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What Is That Sound? Decoding The Noises Your Car Makes

car noises

Did you know that back in 2017, the average car repair bill range was between $500 and $600?

Auto Repairs Are EXPENSIVE

That's right.

Unfortunately, one-third of US motorists couldn't pay it unless they took on debt.

Then, 2018 came, and along with it was a 10% drop in the average “check engine” repair rates from the year before. Still, the mean cost to fix these check engine issues amounted to $357. That’s a lot of money, especially for the 40% of Americans who don’t have $400 saved up for emergencies.

This is why you should always pay attention to car noises, as many of them are early signs of engine issues. Once you hear these odd car engine sounds, have a mechanic look under the hood. This can help prevent your engine from developing permanent damage.

Your ride's engine isn't the only possible source of these weird noises though. Many other parts, like the wheels and brakes, can also produce these sounds. We'll explain these in more detail below, so be sure to keep reading!

Hissing Sound From Under the Hood

If your car makes a hissing noise, that's a solid sign of an overheating engine. This can occur while the vehicle is in operation or right after turning the engine off.

Being almost out of engine coolant, which can happen if there's a leak, is a common culprit. You'll know that there's a leak if you smell something sweet after popping the hood open. Steam from under the hood also indicates a coolant leak.

Another possible overheating cause is a low supply of or dirty motor oil. In both cases, the motor oil can no longer do its job of reducing the heat, friction, and wear within the engine. This can then make your engine go hotter than usual, and at a faster rate.

Metallic Clicking or Tapping Sounds From the Engine

These engine sounds can be coming from the valvetrain, which may mean you're low on oil. It can also be a sign that your engine is having trouble stabilizing the oil pressure. Both issues can result in an increased valve lash, which is what causes the odd sounds you hear.

Sometimes, a quick engine oil top-up resolves these problems. If the noise is still there even after adding oil, then you may have leaks in the gaskets or crankshaft end seals.

You should get these leaks sealed up ASAP, especially if the warning light for low oil pressure turns on. Prolonged oil pressure loss can result in severe engine damage.

Clicking or Popping Noises Whenever You Make a Turn

Constant Velocity (CV) joints are ball and socket joints that act as connectors. Although small, these are crucial components found in all front-wheel drives.

There are two main types of CV joints: the inner and the outer CV joints. The inner ones hold together the drive shafts and transmission. Whereas the outer ones secure the drive shafts to the wheels.

Each CV joint contains a special lubricating grease. The rubber or plastic “CV joint boot” secures and seals this grease to keep it from leaking.

Over time, however, this protective boot will wear out and develop cracks. Moisture and dirt can enter this protective layer, while the special grease seeps out. The longer this goes on, the greater the damage to the CV joint itself.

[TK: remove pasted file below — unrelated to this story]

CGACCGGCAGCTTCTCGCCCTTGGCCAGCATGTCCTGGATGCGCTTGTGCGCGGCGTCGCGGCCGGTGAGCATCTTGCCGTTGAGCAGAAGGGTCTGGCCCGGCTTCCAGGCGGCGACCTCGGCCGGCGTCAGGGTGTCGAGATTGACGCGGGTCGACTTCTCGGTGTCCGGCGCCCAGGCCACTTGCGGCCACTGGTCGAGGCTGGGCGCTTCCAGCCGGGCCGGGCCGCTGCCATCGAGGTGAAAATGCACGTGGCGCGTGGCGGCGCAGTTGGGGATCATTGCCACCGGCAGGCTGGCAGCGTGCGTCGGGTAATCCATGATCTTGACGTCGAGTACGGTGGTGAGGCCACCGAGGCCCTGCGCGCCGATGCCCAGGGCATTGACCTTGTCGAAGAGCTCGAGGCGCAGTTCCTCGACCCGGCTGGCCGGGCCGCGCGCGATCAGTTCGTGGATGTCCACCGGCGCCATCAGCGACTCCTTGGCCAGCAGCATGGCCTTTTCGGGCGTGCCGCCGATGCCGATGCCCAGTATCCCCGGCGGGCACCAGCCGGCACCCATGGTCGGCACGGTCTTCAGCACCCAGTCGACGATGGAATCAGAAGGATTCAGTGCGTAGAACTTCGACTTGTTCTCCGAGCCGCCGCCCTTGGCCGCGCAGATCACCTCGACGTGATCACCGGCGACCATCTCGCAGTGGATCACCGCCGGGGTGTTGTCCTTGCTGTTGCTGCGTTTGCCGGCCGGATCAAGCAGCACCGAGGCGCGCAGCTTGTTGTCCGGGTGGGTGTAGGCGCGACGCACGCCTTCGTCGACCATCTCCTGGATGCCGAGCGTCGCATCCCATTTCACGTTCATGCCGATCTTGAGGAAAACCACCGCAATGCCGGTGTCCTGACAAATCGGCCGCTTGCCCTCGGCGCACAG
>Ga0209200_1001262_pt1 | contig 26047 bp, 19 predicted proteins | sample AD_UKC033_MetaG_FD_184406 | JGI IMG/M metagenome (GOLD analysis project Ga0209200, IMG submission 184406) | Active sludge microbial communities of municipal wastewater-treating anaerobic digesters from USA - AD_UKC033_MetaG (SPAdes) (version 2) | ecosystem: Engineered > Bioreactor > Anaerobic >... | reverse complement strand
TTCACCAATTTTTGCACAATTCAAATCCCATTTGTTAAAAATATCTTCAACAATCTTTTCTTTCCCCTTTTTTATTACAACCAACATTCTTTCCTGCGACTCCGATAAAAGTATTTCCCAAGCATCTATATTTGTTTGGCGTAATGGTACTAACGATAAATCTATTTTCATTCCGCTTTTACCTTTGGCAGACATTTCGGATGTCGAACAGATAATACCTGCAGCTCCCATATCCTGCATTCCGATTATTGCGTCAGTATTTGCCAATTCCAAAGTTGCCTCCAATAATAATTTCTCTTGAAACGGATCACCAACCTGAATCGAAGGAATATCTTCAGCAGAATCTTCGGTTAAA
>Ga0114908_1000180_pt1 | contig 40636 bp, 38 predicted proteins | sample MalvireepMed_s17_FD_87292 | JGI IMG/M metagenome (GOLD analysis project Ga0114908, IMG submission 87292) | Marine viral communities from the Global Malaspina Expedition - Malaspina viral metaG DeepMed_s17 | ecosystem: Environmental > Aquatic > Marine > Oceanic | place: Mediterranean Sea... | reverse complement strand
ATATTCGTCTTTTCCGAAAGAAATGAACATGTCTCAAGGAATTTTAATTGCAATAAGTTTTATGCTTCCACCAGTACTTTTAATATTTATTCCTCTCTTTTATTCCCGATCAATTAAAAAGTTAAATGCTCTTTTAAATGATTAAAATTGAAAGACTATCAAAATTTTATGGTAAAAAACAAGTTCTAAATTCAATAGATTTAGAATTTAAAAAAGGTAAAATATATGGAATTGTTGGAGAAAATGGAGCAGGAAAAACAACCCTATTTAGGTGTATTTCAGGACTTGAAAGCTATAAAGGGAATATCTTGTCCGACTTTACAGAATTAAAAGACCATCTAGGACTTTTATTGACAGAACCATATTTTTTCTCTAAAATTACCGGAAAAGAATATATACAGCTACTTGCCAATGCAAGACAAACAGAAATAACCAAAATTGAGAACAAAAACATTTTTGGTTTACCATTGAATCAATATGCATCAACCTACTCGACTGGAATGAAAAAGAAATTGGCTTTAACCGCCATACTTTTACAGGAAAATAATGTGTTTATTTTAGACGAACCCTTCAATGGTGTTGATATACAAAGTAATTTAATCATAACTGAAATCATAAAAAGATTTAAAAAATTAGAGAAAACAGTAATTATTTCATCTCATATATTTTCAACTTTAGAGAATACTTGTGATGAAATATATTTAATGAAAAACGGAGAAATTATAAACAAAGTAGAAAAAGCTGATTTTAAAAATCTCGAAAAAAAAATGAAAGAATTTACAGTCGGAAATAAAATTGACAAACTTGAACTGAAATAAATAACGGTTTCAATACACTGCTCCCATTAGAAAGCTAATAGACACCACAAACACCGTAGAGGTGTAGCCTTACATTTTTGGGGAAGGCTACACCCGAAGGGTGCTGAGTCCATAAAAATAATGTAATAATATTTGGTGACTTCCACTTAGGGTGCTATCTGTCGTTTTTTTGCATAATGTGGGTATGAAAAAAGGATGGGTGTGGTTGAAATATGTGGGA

Those clicking or popping sounds often result from a damaged CV joint or CV joint boot. These car sounds may mean that the metals in the joint are already coming into contact with each other.

Grinding Noises Whenever You Step on the Brakes

One of the most common types of car noise is a grinding sound whenever you put on the brakes. These sounds may take the form of squeals, squeaks, scrapes, creaks, or even groans. These sounds are usually due to the wear caused by friction.

Worn out brake pads are the main cause of grinding or scraping sounds from the brake system. Don't ignore these noises, as extreme pad wear puts the brake rotor and caliper at risk. If you keep braking with worn pads, the rotor and caliper will also get damaged.

When damage to the brake rotor discs occurs, louder squeaking sounds are sure to follow. These often result from the discs developing grooves, scoring, or cracks. Worn-out rotor discs, on the other hand, will generate scraping or metal-to-metal sounds.

In these cases, you should already get new brake pads or a brake rotor replacement.

Any worn-out component of a brake system could reduce its effectiveness or even make it fail. This could then compromise your — and your passengers' — safety.

In fact, a study found that 15.4% of all crashes had something to do with brake-related issues. Moreover, bad brake systems were some of the top risk factors of rear-enders.

Chirping or Squealing Car Noises From One of Your Wheels

This is a common sign that you already need a wheel bearing replacement. These sounds may occur whenever you change speeds or only at certain speeds. They may also get louder when you make turns, or they may go away at some speeds.

Either way, don't ignore this cyclic car noise as it can result in the complete failure of the bearing. If this happens, the affected wheel can lockup, or worse, detach from your car.

Listen and Pay Attention to Your Car’s Cry for Help

There you have it, your ultimate guide on the different car noises and what they can mean. As you can see, many of them are early signs of bigger car troubles you should never ignore. Otherwise, they will only worsen and become more expensive to repair.

The good news is, many of these car parts are not that expensive to replace. You can even junk the old ones for cash. What’s important is to replace the worn-out ones ASAP, before they put you and other people in danger.

Ready to get those worn out parts removed and sold for cash? Then make sure to follow our handy guide on parting out your car!

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